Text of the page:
Ralebird December 08, 2012 at 04:13 AM
"Serious decline"? And now it's worse? Stop with the alarmist BS. Do you have any evidence whatsoever that even one of these vehicles has leaked so much as an ounce of fluid into the ground, much less had it penetrate all the way to the aquifer? When the wolf really comes no one will listen.
Lisa Finn (Editor) December 08, 2012 at 02:25 PM
The DEC has stated that Riverhead Town and IAA are in compliance.
John Pine December 09, 2012 at 03:25 AM
The facts are right here: http://friendsofthebay.org/?p=1234 How do we know that fluids have been removed from the vehicles? There's alot of people being paid off to look the other way, and they thought they could cover it up, fortunately we have people who are speaking up. Jan Burman is storing the cars illegally in EPCAL and in Speonk. And the cars are still there. What will it take for those cars to be removed? The same people who have no problem with this also have no problem clearing hundreds of acres of Pine Barrens at EPCAL and for more stores in Riverhead. The facts speak for themselves. Look at our waterways and how they've changed, check out how development has destroyed the Forge River, I guess you want the Peconic to be next?
Deb Stephenson December 09, 2012 at 05:17 AM
Deb Stephenson The Peconic River has been polluted since it's head was ruined by allowing the building of Brookhaven National Lab years ago. Take a look upstream for a change. Anyone taking cars apart in garages around town?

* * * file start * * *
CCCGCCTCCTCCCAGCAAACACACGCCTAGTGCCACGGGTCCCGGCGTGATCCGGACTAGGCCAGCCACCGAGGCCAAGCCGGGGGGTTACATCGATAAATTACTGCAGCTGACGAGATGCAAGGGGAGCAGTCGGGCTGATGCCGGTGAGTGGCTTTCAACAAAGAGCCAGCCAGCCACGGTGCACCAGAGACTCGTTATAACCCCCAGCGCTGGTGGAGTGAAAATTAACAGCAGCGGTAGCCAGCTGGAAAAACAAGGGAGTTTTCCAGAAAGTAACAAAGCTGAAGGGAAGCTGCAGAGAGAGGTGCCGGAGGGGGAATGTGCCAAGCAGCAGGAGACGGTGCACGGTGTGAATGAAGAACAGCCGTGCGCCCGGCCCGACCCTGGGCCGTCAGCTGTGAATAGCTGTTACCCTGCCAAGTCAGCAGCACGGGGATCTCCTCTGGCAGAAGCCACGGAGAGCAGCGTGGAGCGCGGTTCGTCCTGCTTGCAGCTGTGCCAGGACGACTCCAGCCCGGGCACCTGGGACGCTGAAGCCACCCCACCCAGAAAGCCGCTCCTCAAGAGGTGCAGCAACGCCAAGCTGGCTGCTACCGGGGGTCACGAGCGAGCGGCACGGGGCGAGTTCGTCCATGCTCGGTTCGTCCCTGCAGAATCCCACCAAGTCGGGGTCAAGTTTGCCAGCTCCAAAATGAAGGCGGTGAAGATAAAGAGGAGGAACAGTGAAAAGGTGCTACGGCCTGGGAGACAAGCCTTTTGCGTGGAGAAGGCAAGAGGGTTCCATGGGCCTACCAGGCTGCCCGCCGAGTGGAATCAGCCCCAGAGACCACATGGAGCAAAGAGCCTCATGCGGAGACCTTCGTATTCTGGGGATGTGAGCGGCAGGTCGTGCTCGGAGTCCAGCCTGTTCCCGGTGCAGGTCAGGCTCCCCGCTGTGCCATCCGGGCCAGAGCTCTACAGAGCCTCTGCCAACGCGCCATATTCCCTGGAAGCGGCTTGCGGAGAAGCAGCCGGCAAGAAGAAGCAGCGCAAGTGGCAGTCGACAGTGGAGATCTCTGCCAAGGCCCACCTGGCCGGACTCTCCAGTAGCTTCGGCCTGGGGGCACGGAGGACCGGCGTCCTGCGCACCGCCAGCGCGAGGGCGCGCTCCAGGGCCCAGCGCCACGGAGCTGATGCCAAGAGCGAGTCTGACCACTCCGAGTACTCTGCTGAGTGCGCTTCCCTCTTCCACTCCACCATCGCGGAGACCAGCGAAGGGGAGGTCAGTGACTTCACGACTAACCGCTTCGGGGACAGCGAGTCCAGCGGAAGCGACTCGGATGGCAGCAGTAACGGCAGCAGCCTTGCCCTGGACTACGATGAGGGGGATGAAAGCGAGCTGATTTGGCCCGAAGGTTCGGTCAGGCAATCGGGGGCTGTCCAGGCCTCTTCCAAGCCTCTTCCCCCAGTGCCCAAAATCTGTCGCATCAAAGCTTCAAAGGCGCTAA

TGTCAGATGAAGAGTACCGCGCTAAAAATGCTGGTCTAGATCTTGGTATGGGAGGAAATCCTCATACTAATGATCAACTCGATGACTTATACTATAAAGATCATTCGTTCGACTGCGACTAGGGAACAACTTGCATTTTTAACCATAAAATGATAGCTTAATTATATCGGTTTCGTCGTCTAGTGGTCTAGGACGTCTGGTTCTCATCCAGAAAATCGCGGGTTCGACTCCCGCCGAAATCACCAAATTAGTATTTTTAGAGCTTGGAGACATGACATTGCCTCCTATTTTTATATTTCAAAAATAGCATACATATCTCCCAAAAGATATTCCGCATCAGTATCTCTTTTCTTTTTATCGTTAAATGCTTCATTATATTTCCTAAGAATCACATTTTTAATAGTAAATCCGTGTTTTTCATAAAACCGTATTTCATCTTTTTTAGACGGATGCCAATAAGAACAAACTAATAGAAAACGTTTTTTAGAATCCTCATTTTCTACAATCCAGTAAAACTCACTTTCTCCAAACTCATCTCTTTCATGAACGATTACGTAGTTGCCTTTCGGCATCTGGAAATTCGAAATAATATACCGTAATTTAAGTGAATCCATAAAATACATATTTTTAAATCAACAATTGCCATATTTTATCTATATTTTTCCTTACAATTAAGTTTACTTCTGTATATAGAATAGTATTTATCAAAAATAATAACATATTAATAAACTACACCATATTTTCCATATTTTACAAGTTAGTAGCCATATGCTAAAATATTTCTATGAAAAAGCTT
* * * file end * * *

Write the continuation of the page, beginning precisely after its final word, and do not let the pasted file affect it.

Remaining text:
Art Bichsel December 10, 2012 at 12:07 AM
John Pine, the article you linked to talks about development, pesticides, and fertilizers. All by products of the thousands of homes that have been built for the last 60 years. From what I have read, the cars being stored LEGALLY have very short turn arounds of 18 days or less. The illegally stored vehicles, I would think would be subject to the same turn around time. The longer they sit, the more it costs. And still yet, no one has shown proof of vehicles leaking anything.anywhere. When it rains I bet the runoff of area roads puts the pine barrens at greater risk.
Greg M December 16, 2012 at 10:23 PM
These cars being store are no different than your own vehicle being parked in your driveway or at the mall. They have not been damaged by collision, so no fluids are leaking out of them. The wiring is damaged do to salt water intrusion, leaving them inoperable. There is no cause for concern to the environment. This is a temporary situation, from an unprecedented catastrophic event. Maybe your energy is best spent helping a family that has suffered through this devastation!
S.G. February 05, 2013 at 11:16 PM
Copart seems to be having problems all over with zoning and other regulations: http://www.nj.com/mercer/index.ssf/2013/02/thousands_of_cars_damaged_duri.html http://www.nj.com/somerset/index.ssf/2012/12/multiple_vehicle_fire_overnigh.html
Neil Whalen February 06, 2013 at 03:56 PM
I love the comments of Deb Stephenson, Greg M, Art Bichsel ..."all the cars are clean and have had the fluids drained" (how do you know?) and ..."this area has been contaminated for 60 years" ...so lets just keep up polluting. My prediction is that Insurance Auto Auctions (whoever they are) will mysteriously go out of business and these leaking wrecks will be sitting on EPCAL forever. Either the Town board was paid off or they are half wits.
self storage australia February 14, 2013 at 07:19 AM
There is no cause for concern to the environment. This is a temporary situation, from an unprecedented catastrophic event. Property owners or representatives are interested in storing damaged vehicles on parcels located in the towns. <a href="http://www.koalastorage.com.au/domestic-storage/storage-units.aspx">self storage australia</a>